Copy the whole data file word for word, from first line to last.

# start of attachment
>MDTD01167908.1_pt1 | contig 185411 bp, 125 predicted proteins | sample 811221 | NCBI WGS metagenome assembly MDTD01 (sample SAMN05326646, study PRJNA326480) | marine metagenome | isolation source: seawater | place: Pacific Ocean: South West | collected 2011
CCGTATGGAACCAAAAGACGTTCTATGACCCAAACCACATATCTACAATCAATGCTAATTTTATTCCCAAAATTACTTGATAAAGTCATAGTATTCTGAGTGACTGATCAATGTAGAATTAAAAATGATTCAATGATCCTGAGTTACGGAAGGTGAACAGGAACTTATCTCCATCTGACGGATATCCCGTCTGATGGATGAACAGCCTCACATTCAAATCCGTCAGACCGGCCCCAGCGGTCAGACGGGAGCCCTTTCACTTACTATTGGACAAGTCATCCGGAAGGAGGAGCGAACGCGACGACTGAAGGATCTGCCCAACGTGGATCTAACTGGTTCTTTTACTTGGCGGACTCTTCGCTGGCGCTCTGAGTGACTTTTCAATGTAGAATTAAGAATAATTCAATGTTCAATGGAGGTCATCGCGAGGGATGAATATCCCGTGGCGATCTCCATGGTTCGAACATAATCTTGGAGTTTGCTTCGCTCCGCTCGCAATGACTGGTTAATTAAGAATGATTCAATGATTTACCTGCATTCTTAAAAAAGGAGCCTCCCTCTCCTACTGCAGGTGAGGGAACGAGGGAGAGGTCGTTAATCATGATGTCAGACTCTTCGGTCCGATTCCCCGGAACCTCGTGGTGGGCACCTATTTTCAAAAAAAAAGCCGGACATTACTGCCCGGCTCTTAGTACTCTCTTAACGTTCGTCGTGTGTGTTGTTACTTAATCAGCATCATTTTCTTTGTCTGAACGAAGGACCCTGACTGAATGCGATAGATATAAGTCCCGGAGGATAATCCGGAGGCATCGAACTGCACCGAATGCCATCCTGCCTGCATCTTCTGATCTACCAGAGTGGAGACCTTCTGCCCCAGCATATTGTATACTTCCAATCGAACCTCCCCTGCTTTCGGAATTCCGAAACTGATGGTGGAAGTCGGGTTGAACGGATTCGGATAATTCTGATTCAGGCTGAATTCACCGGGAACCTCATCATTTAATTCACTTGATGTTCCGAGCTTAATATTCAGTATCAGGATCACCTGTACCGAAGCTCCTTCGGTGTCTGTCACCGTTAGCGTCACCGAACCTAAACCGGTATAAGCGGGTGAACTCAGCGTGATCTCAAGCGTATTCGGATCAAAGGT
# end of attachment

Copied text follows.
>MDTD01167908.1_pt1 | contig 185411 bp, 125 predicted proteins | sample 811221 | NCBI WGS metagenome assembly MDTD01 (sample SAMN05326646, study PRJNA326480) | marine metagenome | isolation source: seawater | place: Pacific Ocean: South West | collected 2011
CCGTATGGAACCAAAAGACGTTCTATGACCCAAACCACATATCTACAATCAATGCTAATTTTATTCCCAAAATTACTTGATAAAGTCATAGTATTCTGAGTGACTGATCAATGTAGAATTAAAAATGATTCAATGATCCTGAGTTACGGAAGGTGAACAGGAACTTATCTCCATCTGACGGATATCCCGTCTGATGGATGAACAGCCTCACATTCAAATCCGTCAGACCGGCCCCAGCGGTCAGACGGGAGCCCTTTCACTTACTATTGGACAAGTCATCCGGAAGGAGGAGCGAACGCGACGACTGAAGGATCTGCCCAACGTGGATCTAACTGGTTCTTTTACTTGGCGGACTCTTCGCTGGCGCTCTGAGTGACTTTTCAATGTAGAATTAAGAATAATTCAATGTTCAATGGAGGTCATCGCGAGGGATGAATATCCCGTGGCGATCTCCATGGTTCGAACATAATCTTGGAGTTTGCTTCGCTCCGCTCGCAATGACTGGTTAATTAAGAATGATTCAATGATTTACCTGCATTCTTAAAAAAGGAGCCTCCCTCTCCTACTGCAGGTGAGGGAACGAGGGAGAGGTCGTTAATCATGATGTCAGACTCTTCGGTCCGATTCCCCGGAACCTCGTGGTGGGCACCTATTTTCAAAAAAAAAGCCGGACATTACTGCCCGGCTCTTAGTACTCTCTTAACGTTCGTCGTGTGTGTTGTTACTTAATCAGCATCATTTTCTTTGTCTGAACGAAGGACCCTGACTGAATGCGATAGATATAAGTCCCGGAGGATAATCCGGAGGCATCGAACTGCACCGAATGCCATCCTGCCTGCATCTTCTGATCTACCAGAGTGGAGACCTTCTGCCCCAGCATATTGTATACTTCCAATCGAACCTCCCCTGCTTTCGGAATTCCGAAACTGATGGTGGAAGTCGGGTTGAACGGATTCGGATAATTCTGATTCAGGCTGAATTCACCGGGAACCTCATCATTTAATTCACTTGATGTTCCGAGCTTAATATTCAGTATCAGGATCACCTGTACCGAAGCTCCTTCGGTGTCTGTCACCGTTAGCGTCACCGAACCTAAACCGGTATAAGCGGGTGAACTCAGCGTGATCTCAAGCGTATTCGGATCAAAGGT